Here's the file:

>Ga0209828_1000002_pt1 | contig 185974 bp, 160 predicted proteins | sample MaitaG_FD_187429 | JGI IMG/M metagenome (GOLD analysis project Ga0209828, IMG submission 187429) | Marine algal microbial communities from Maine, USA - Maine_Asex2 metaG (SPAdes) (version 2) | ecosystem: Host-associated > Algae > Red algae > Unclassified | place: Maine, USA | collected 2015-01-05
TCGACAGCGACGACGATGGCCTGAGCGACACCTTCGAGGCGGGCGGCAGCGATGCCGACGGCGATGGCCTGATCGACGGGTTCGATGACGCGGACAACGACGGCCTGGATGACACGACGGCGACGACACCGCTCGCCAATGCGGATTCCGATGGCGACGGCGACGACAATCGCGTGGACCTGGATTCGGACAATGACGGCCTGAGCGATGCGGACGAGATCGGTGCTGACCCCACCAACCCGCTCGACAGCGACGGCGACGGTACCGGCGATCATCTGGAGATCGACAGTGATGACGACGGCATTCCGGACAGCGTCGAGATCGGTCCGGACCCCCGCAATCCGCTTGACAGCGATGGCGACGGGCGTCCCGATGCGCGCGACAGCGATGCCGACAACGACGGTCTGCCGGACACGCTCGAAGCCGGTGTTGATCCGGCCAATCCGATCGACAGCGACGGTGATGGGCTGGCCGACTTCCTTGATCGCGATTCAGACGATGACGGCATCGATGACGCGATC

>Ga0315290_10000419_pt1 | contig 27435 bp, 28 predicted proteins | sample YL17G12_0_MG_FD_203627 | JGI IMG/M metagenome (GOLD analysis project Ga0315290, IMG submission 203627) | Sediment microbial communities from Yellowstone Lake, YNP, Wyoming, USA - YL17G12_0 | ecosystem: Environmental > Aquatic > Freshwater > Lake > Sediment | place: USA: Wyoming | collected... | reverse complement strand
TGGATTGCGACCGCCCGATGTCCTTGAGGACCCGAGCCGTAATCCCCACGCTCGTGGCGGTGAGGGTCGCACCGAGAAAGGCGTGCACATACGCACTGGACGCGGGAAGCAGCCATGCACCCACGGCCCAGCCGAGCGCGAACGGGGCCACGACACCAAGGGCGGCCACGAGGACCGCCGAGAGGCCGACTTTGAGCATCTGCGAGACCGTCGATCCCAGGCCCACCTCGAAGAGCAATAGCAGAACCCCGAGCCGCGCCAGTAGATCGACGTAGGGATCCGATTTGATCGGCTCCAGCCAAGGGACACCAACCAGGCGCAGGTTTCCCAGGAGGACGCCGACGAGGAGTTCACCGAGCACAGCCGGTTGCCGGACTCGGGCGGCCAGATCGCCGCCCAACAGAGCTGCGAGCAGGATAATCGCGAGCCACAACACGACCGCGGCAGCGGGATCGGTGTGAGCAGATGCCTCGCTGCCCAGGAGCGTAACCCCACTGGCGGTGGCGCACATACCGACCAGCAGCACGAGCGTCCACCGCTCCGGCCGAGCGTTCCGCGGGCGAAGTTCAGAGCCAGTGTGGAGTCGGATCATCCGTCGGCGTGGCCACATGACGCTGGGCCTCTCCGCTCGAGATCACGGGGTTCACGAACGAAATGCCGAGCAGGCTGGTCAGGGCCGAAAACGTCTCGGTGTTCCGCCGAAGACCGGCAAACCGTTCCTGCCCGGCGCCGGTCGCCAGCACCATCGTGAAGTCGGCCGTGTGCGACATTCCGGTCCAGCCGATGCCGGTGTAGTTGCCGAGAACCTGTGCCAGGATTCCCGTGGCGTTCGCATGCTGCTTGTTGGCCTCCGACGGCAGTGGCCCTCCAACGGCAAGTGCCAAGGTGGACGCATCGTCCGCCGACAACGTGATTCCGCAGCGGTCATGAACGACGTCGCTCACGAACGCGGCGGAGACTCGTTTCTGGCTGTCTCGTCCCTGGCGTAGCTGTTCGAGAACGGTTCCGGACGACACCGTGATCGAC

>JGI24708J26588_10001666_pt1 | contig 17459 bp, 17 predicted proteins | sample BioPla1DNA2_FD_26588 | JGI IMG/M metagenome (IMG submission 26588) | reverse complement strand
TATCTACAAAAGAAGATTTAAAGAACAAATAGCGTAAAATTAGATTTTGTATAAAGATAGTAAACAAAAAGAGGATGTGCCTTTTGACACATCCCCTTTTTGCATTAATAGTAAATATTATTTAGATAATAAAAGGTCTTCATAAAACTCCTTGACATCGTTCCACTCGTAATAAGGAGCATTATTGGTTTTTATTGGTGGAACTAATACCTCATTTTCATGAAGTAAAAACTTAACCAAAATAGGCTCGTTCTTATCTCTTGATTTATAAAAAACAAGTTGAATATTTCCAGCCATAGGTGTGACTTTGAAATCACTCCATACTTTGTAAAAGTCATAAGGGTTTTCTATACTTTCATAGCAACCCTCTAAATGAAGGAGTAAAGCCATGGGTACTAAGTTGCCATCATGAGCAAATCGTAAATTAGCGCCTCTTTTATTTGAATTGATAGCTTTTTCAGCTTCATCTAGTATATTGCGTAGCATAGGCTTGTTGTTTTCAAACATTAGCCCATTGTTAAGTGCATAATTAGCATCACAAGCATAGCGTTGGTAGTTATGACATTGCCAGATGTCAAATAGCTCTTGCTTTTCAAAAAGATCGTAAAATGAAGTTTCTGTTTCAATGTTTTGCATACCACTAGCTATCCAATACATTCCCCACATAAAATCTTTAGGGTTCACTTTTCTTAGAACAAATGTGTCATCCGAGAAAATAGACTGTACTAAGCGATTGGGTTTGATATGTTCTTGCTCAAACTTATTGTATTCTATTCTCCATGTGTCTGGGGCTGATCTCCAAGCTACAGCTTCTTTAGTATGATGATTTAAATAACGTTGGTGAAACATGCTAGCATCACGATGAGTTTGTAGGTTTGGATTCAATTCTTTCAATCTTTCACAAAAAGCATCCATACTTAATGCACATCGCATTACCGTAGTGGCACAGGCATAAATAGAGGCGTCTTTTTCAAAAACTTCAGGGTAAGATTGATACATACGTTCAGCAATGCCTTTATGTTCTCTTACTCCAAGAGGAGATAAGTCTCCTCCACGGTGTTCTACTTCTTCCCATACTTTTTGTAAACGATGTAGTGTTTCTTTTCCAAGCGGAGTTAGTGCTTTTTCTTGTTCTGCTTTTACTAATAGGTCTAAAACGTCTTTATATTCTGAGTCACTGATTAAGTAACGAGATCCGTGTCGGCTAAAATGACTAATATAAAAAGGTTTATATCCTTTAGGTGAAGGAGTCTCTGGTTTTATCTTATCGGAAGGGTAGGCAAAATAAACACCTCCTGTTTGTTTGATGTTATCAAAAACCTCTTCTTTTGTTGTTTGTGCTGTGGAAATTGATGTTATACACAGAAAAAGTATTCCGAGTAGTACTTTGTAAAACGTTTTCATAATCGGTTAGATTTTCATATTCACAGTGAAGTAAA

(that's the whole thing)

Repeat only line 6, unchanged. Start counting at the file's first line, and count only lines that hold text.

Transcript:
TATCTACAAAAGAAGATTTAAAGAACAAATAGCGTAAAATTAGATTTTGTATAAAGATAGTAAACAAAAAGAGGATGTGCCTTTTGACACATCCCCTTTTTGCATTAATAGTAAATATTATTTAGATAATAAAAGGTCTTCATAAAACTCCTTGACATCGTTCCACTCGTAATAAGGAGCATTATTGGTTTTTATTGGTGGAACTAATACCTCATTTTCATGAAGTAAAAACTTAACCAAAATAGGCTCGTTCTTATCTCTTGATTTATAAAAAACAAGTTGAATATTTCCAGCCATAGGTGTGACTTTGAAATCACTCCATACTTTGTAAAAGTCATAAGGGTTTTCTATACTTTCATAGCAACCCTCTAAATGAAGGAGTAAAGCCATGGGTACTAAGTTGCCATCATGAGCAAATCGTAAATTAGCGCCTCTTTTATTTGAATTGATAGCTTTTTCAGCTTCATCTAGTATATTGCGTAGCATAGGCTTGTTGTTTTCAAACATTAGCCCATTGTTAAGTGCATAATTAGCATCACAAGCATAGCGTTGGTAGTTATGACATTGCCAGATGTCAAATAGCTCTTGCTTTTCAAAAAGATCGTAAAATGAAGTTTCTGTTTCAATGTTTTGCATACCACTAGCTATCCAATACATTCCCCACATAAAATCTTTAGGGTTCACTTTTCTTAGAACAAATGTGTCATCCGAGAAAATAGACTGTACTAAGCGATTGGGTTTGATATGTTCTTGCTCAAACTTATTGTATTCTATTCTCCATGTGTCTGGGGCTGATCTCCAAGCTACAGCTTCTTTAGTATGATGATTTAAATAACGTTGGTGAAACATGCTAGCATCACGATGAGTTTGTAGGTTTGGATTCAATTCTTTCAATCTTTCACAAAAAGCATCCATACTTAATGCACATCGCATTACCGTAGTGGCACAGGCATAAATAGAGGCGTCTTTTTCAAAAACTTCAGGGTAAGATTGATACATACGTTCAGCAATGCCTTTATGTTCTCTTACTCCAAGAGGAGATAAGTCTCCTCCACGGTGTTCTACTTCTTCCCATACTTTTTGTAAACGATGTAGTGTTTCTTTTCCAAGCGGAGTTAGTGCTTTTTCTTGTTCTGCTTTTACTAATAGGTCTAAAACGTCTTTATATTCTGAGTCACTGATTAAGTAACGAGATCCGTGTCGGCTAAAATGACTAATATAAAAAGGTTTATATCCTTTAGGTGAAGGAGTCTCTGGTTTTATCTTATCGGAAGGGTAGGCAAAATAAACACCTCCTGTTTGTTTGATGTTATCAAAAACCTCTTCTTTTGTTGTTTGTGCTGTGGAAATTGATGTTATACACAGAAAAAGTATTCCGAGTAGTACTTTGTAAAACGTTTTCATAATCGGTTAGATTTTCATATTCACAGTGAAGTAAA